Water and radiation use efficiencies of irrigated biomass sorghum in a Mediterranean environment
AbstractBiomass sorghum (Sorghum bicolor L. Moench) is a crop that can be used for energy production in the bioethanol chain and a greater knowledge of its potential and response to irrigation water levels could help to assess its potential diffusion in Mediterranean areas. A two-year field experiment was carried out in Southern Italy; two irrigation regimes were compared in biomass sorghum, optimal watered (irrigation supplies greater than actual crop evapotranspiration, ETc) and stressed watered (about 65% of the optimal one). Growth analysis, soil water content and aboveground dry biomass (ADM) yield at harvest were measured and analyzed. Radiation use efficiency (RUE), irrigation (IWUE) and water use efficiencies (WUE) were also calculated. Seasonal water use ranged from 830 mm in the optimal treatment to 589 mm in the stressed one. Similarly, ADM proved to be statistically different between the two irrigation treatments (34.6 vs 19.8 t of dry matter ha–1). The RUE, calculated as the slope of the first order equation between dry biomass and intercepted photosynthetically active radiation along a crop cycle, showed an average of 2.84±0.65 g MJ–1. No statistical differences for IWUE and WUE were obtained between irrigation regimes (8.22 and 5.87 kg m–3, on average). The two years of experiment influenced IWUE and WUE (both larger in the rainier growing season), but not the RUE. The high RUE and WUE obtained values confirmed that biomass sorghum is a crop with considerable dry matter production efficiency. The experimental results suggest that the introduction of biomass sorghum in the cropping systems of Mediterranean environments as an alternative crop for energy purposes is feasible, but requires an adequate seasonal irrigation water supply (not less than 500 mm).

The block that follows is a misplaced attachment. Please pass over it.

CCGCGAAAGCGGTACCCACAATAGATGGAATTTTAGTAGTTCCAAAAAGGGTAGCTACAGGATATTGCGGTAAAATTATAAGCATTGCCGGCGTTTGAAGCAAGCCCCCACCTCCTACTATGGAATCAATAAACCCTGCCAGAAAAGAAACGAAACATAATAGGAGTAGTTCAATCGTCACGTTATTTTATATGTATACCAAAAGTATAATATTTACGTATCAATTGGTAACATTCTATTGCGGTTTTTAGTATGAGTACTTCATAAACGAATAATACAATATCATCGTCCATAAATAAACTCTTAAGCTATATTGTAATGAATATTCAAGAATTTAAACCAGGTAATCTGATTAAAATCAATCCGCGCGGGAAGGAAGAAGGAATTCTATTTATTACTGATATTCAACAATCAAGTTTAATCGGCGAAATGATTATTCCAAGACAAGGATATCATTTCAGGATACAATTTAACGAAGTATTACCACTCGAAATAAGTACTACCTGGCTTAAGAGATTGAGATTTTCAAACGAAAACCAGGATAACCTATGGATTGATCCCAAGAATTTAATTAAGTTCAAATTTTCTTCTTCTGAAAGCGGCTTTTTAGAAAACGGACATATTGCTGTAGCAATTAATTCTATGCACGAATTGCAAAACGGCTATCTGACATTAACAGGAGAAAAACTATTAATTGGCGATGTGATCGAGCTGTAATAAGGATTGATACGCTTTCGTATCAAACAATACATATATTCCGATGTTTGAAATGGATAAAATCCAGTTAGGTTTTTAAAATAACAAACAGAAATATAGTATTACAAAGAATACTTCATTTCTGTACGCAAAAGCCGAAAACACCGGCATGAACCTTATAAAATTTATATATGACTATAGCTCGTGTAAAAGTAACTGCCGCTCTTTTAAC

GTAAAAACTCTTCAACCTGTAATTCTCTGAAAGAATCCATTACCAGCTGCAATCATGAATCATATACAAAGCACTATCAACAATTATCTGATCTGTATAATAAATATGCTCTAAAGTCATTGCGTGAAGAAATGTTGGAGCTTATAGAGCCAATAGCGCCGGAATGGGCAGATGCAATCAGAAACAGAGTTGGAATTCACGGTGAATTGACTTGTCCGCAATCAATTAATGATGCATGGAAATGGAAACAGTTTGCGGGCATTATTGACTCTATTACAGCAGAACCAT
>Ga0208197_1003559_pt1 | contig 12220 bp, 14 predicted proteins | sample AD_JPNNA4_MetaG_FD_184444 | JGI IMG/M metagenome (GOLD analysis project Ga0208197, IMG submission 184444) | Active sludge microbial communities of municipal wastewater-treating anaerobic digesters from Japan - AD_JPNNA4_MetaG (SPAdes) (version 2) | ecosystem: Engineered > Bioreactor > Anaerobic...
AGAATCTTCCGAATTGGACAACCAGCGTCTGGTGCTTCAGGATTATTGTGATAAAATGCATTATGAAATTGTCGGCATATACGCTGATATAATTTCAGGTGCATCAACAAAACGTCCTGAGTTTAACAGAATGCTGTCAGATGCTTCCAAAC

- Abstract views: 1560
- PDF: 308
- HTML: 2020
Copyright (c) 2011 Pasquale Garofalo, Alessandro Vittorio Vonella, Sergio Ruggieri, Michele Rinaldi
This work is licensed under a Creative Commons Attribution-NonCommercial 4.0 International License.